About 3 months ago, Netflix revealed a plan to hike up prices in the United States and elsewhere around the world. At the time, CEO Reed Hastings said the price would continue to increase slowly, but the subscription streaming service isn’t exactly taking its time before implementing the first of these price hikes. Effective immediately for new subscribers, the price on Netflix’s most popular plan has risen by $1 a month.
Formerly, the Standard Netflix plan, which gives buyers the ability to use Netflix on two screens at once, went for $8.99 a month (that’s not even the first pricing hike Netflix has placed on users.) Now, it’s bumping up to $9.99, although the basic non-HD plan and the high-level $11.99 plan will remain the same cost for now. Like all of Netflix’s price hikes, if you are already a Netflix subscriber, you do get a little time to adjust to the new way of doing things. Current Netflix subscribers will be grandfathered in for some time before the price hike takes effect. (Initial reports said October 2016, but others seem to only have a price guarantee until their current Netflix cycle is up.)
You can take a look at the new pricing, below.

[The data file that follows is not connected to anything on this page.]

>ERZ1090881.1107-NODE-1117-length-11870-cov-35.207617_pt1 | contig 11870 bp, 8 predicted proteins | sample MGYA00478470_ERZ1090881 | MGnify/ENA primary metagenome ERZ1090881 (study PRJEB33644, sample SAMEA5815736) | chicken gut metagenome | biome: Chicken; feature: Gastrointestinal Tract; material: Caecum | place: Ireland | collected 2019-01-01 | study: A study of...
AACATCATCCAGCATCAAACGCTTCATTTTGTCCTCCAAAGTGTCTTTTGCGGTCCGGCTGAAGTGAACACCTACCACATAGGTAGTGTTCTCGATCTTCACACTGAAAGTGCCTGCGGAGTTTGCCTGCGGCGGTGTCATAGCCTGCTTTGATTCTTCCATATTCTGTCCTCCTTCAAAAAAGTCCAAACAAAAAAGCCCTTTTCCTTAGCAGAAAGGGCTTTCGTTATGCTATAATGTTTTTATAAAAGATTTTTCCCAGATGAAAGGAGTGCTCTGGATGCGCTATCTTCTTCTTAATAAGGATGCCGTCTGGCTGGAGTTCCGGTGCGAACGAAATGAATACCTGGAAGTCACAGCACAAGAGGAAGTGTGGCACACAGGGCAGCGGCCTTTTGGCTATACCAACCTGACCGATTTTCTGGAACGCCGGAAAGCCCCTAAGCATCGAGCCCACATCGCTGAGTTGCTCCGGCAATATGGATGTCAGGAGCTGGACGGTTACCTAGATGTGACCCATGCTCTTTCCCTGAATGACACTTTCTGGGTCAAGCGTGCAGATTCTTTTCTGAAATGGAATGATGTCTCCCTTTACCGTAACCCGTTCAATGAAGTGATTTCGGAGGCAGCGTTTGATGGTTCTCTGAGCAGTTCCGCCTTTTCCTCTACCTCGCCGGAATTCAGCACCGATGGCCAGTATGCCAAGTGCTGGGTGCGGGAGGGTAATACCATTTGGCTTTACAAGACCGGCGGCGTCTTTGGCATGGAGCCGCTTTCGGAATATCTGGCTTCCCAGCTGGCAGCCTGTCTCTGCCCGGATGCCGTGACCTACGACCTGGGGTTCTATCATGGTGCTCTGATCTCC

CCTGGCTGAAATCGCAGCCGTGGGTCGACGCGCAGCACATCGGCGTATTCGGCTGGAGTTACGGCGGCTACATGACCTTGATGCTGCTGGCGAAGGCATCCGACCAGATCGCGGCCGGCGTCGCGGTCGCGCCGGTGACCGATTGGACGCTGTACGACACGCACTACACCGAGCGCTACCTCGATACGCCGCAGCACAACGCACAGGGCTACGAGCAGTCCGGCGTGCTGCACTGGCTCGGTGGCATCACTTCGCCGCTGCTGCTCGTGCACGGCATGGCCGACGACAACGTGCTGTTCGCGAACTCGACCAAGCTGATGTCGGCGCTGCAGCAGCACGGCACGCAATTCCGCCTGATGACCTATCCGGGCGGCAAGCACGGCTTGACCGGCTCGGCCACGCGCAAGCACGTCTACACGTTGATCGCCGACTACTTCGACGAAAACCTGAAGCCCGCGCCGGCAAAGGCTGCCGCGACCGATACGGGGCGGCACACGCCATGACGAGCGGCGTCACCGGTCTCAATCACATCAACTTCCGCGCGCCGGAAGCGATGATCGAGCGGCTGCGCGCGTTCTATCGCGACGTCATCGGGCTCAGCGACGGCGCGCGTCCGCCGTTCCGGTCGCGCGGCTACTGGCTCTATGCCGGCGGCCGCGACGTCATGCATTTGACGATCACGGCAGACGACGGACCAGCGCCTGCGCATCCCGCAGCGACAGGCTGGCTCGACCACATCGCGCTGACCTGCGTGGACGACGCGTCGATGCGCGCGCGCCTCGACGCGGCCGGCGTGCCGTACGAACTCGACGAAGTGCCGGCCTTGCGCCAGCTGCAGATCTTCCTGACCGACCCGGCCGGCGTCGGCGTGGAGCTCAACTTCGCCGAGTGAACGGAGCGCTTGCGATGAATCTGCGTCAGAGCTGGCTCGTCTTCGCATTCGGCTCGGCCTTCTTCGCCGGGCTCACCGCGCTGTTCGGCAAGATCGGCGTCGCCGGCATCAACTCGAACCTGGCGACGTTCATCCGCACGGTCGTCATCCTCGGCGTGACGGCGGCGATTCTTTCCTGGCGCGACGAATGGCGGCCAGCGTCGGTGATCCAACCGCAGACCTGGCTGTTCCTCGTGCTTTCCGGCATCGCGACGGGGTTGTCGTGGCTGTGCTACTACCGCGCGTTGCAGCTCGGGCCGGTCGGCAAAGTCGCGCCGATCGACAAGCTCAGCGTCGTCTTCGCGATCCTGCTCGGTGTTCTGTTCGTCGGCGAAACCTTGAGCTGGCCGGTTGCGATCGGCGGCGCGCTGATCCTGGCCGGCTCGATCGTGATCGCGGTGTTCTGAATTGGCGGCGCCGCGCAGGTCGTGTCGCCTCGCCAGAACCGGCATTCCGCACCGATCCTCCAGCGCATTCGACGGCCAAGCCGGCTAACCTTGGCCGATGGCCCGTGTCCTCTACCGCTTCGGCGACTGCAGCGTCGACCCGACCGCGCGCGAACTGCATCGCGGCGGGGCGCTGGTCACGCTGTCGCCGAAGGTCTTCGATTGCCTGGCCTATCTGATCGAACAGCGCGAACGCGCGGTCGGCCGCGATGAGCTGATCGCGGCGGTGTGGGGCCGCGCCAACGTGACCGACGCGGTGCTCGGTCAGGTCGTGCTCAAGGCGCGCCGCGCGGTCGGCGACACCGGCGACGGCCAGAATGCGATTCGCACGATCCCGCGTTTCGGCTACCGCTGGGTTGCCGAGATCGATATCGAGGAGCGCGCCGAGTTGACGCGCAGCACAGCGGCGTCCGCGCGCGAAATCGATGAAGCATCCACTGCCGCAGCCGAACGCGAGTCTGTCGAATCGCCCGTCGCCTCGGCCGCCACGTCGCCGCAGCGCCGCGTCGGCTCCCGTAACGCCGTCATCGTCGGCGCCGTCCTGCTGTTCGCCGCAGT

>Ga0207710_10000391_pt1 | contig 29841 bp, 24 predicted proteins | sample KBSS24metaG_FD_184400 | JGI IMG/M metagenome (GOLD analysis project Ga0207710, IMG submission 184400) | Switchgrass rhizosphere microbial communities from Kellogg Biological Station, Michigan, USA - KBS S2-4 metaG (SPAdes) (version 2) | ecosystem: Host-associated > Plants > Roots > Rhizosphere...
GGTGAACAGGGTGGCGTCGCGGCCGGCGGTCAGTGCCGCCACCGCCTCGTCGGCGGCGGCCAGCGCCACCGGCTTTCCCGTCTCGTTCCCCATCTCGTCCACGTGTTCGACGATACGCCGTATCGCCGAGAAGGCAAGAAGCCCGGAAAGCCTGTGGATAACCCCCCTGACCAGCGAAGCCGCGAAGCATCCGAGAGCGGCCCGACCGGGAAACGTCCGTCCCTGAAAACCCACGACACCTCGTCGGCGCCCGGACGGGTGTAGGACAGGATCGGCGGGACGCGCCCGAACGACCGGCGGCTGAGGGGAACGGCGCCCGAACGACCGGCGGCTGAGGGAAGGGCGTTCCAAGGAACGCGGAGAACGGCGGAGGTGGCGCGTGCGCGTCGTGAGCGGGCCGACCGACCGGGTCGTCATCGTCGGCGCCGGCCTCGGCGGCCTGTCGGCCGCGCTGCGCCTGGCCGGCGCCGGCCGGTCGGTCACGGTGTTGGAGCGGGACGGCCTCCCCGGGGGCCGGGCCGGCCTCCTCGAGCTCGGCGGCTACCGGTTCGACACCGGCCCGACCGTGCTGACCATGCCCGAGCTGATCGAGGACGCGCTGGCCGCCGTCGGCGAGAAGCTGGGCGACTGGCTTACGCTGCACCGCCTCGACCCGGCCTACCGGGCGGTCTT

The move comes as Netflix is beefing up its original programming lineup. A while back the company started to produce a lot more originals. To do this, Netflix had to borrow a lot of money in the process in order to produce a slew of new shows, including Daredevil, Jessica Jones, Narcos, Marco Polo, Fuller House, and many, many more. Obviously, it costs money to produce new content and while Netflix wants to build its viewership, it makes sense that eventually some of this cost would fall back on the consumer.
While $12 bucks a year in additional subscription cost is certainly not going to break the bank for most people, this is only one in what seem as if it will be an eventual slew of price hikes for the service. This has pros and cons. While many of Netflix’s originals have found large audiences, and more cash flow means more originals, the fact that Netflix is focusing on originals over older content means there are less older TV shows and movies for fans to binge-watch via the subscription service. So, depending on what you personally use Netflix for, the fact there’s less content from other sources available and more originals may not justify the price hike.
Still, Netflix’s cost is comparable to the other subscription streaming services. Amazon Prime still costs $99 a year, and Hulu recently split its service to offer a $7.99 product with commercials or an $11.99 product without ads. We’ll see how competitive those rates remain in the years to come.